NAB’s Technology Apprenticeship Program Welcomes Omega Graduates

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Omega Graduates Participate in National Association of Broadcasters’s TAP Program

NABRecently, Omega Studios’ School Graduates were selected for the National Association of Broadcasters (NAB) Education Foundation Technology Apprenticeship Program (TAP).

This is a sixth month program designed to expose high-tech graduates and professionals, who have taken our sound engineer courses, to the broadcast industry.

In April, graduates from Omega Studios’ School of Applied Recording Arts & Sciences attended NAB’s convention in Las Vegas, where they met and networked with broadcast engineering, digital technology, IT and other industry professionals. The students are able to collaborate with and learn from other audio engineering students who are also studying sound engineer courses at audio production schools across the country.

Upon their return to their respective markets these participants have an opportunity to choose a NAB affiliated broadcast outlets of their choice where they’ll intern for two months.

Just like last year, Omega Studios’ School placed four participants from our audio production school, out of the ten chosen nationwide in the TAP program.

 

Here are the names of this year’s NAB/TAP participants and their respective broadcast outlets where they’ll intern in audio engineering:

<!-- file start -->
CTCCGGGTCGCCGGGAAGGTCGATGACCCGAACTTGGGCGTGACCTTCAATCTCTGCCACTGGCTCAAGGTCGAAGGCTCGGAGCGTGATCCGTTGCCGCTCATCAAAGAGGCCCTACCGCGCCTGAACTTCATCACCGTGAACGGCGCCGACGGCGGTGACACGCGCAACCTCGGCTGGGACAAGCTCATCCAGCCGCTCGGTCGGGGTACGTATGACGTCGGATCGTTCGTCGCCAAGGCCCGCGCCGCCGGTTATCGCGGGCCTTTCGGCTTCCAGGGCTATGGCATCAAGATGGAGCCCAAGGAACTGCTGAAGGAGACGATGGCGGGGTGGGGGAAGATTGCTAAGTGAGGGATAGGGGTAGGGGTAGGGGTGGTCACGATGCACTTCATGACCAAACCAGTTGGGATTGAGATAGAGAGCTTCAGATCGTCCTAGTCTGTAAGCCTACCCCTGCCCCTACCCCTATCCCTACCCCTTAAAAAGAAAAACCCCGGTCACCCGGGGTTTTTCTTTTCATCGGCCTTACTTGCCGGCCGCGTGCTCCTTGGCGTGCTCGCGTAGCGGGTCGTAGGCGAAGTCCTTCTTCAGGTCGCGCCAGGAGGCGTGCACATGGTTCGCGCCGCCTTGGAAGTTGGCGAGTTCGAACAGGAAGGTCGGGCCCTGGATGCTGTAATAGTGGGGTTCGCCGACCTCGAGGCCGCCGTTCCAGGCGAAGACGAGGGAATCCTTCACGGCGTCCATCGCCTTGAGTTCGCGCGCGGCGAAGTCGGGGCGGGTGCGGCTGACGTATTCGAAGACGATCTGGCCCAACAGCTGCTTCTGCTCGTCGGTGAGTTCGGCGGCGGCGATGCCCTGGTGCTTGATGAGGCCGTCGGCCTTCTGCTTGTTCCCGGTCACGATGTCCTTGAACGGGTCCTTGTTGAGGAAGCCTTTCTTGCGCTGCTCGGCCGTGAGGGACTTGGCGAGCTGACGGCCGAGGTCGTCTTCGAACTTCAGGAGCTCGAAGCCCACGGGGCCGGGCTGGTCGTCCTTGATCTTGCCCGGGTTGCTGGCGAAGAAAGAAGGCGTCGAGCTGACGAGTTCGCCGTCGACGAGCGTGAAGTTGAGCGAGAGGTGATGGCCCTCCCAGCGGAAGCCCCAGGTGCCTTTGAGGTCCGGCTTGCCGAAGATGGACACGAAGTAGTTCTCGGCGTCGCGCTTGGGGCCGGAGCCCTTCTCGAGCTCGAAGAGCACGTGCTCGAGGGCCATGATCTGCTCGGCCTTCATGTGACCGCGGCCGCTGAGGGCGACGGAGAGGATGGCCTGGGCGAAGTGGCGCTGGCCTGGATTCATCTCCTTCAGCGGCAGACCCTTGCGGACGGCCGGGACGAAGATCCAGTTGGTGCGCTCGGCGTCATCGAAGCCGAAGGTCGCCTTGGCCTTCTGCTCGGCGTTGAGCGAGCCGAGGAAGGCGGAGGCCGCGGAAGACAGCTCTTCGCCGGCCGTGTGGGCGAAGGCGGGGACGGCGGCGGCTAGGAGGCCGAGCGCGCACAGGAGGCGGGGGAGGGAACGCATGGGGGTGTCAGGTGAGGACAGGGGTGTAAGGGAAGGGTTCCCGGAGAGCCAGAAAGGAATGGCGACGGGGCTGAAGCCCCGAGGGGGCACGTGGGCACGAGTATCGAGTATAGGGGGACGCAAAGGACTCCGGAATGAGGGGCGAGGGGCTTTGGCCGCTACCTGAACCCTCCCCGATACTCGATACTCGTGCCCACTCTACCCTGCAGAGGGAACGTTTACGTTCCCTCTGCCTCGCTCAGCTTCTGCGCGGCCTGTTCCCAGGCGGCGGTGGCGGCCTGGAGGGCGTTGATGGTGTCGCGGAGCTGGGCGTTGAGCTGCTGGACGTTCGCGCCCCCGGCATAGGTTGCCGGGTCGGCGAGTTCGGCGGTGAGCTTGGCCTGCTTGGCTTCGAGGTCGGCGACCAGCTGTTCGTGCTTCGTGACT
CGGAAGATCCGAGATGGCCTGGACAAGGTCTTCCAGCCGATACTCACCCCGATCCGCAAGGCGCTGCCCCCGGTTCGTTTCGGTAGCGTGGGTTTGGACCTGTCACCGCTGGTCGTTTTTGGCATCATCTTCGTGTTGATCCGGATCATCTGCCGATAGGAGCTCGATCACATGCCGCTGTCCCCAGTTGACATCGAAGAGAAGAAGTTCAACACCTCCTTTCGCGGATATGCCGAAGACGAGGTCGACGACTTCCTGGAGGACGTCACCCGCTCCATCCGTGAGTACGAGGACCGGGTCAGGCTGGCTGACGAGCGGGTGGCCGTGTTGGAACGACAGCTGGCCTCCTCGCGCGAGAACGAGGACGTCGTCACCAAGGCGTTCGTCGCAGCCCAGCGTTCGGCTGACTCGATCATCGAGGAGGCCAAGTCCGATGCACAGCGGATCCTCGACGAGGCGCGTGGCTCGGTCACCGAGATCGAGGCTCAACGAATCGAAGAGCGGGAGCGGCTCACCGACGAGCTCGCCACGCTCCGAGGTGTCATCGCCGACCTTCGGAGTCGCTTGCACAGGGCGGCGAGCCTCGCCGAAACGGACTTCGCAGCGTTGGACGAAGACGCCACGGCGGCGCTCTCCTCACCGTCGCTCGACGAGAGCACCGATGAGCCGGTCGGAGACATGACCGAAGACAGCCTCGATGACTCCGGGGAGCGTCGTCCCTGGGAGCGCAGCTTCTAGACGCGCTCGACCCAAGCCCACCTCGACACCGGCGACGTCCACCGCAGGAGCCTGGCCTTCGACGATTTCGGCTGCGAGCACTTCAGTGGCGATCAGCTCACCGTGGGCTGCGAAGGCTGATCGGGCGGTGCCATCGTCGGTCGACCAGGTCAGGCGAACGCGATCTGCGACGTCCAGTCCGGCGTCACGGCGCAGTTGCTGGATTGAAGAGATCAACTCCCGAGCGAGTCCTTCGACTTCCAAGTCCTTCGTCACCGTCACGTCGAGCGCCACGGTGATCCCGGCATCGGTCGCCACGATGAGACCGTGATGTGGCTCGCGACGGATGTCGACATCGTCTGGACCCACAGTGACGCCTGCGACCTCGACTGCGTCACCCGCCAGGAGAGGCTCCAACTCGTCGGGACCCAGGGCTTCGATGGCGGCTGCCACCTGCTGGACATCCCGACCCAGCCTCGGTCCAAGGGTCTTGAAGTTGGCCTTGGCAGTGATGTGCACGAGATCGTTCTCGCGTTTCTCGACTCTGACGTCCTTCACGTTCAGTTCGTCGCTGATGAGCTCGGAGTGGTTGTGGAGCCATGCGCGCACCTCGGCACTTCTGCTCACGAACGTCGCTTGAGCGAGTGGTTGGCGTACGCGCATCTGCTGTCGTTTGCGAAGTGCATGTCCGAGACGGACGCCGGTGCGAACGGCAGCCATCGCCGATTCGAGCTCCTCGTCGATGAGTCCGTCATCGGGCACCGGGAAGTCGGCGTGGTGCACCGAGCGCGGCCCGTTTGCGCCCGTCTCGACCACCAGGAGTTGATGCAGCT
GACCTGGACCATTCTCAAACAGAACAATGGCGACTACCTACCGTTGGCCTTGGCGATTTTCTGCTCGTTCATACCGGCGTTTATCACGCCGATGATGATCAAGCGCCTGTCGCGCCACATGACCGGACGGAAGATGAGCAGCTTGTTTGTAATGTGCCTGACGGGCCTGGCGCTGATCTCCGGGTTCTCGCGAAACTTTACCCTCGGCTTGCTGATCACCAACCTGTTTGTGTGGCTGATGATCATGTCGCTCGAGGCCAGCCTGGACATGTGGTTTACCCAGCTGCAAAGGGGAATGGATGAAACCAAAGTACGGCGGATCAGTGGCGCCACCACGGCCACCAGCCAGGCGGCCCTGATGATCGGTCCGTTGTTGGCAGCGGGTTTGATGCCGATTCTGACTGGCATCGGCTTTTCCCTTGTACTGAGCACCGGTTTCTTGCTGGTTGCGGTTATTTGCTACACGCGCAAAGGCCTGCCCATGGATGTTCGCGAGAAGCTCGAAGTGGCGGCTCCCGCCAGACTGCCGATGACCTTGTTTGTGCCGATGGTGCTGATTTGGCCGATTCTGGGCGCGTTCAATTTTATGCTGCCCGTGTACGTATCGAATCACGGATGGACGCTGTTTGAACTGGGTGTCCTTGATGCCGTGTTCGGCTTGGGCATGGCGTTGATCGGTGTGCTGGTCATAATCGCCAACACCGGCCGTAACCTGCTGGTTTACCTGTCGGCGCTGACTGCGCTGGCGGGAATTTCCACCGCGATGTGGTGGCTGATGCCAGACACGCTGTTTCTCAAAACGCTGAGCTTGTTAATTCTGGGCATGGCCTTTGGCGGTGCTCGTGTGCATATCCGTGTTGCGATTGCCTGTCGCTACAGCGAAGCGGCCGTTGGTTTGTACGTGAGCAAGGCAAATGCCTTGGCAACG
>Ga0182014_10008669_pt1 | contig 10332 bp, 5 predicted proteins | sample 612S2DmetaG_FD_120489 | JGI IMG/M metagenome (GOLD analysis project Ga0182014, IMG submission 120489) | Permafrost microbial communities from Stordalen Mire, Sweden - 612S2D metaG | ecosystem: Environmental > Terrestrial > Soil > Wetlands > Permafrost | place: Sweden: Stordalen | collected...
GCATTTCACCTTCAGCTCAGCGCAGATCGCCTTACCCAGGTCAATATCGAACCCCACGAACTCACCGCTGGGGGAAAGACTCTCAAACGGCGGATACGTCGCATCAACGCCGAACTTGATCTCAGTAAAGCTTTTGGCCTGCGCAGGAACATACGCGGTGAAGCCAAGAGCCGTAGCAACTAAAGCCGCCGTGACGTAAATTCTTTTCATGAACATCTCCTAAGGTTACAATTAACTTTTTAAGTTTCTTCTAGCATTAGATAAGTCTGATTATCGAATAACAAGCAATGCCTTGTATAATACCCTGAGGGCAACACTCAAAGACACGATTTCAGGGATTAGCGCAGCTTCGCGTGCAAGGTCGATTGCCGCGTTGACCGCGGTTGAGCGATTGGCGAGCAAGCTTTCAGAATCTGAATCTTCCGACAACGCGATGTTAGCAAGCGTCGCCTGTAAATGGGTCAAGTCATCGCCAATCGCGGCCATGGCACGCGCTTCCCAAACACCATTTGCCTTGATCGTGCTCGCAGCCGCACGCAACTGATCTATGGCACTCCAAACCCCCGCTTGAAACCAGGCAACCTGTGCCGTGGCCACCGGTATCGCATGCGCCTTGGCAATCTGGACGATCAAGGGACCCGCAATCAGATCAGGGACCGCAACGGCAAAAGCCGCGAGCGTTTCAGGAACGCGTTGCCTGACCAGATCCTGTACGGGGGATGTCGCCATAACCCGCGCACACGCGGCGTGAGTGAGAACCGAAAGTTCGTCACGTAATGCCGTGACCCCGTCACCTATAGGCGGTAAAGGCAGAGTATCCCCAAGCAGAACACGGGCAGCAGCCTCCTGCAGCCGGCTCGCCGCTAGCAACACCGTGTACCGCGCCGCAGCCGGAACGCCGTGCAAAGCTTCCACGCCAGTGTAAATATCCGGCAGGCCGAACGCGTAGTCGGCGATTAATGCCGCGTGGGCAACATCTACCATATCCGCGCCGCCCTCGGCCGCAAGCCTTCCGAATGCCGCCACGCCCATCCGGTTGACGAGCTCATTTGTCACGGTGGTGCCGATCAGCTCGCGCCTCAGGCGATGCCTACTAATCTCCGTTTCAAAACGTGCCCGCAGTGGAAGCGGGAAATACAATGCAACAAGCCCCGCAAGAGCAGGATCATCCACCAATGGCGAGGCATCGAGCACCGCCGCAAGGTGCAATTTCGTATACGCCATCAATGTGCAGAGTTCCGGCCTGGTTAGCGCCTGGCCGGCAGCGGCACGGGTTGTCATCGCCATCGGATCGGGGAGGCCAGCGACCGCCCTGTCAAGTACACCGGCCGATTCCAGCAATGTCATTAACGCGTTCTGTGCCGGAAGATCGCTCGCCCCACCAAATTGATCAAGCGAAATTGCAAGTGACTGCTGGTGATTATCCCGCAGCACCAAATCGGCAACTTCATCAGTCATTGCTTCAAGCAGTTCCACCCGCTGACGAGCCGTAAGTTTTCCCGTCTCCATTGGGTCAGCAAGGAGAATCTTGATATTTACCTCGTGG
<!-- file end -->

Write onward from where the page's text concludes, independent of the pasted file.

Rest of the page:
• Rick Guerra, CBS Radio
  • Brenda Wells, WAVA-FM (Religious)
  • Jenna Lingard WBAL-TV (NBC Affiliate)
  • Josh Muehlberger, WPFW-FM (Community Radio/Jazz)

 

In addition to gaining valuable industry knowledge the participants also received a stipend. At the end of their internship they had weeklong trainings.

 

This year’s participants visited Ericsson, a multinational technology company that provides and operates telecommunications networks, television and video systems, and related services in Atlanta, Georgia. Participants also visited Harmonic Inc., the worldwide leader in video delivery infrastructure. They develop and market video infrastructure, server, and storage products for companies that produce, process, and distribute video content for television and the Internet.

 

From there the Omega students returned to their respective markets and developed a presentation representative of the audio engineering knowledge they gained during the past six months. This presentation was delivered by webcast.

 

Omega’s participation in this program is just another of the many opportunities our graduates and students are being prepared for relevant, meaningful careers in audio engineering

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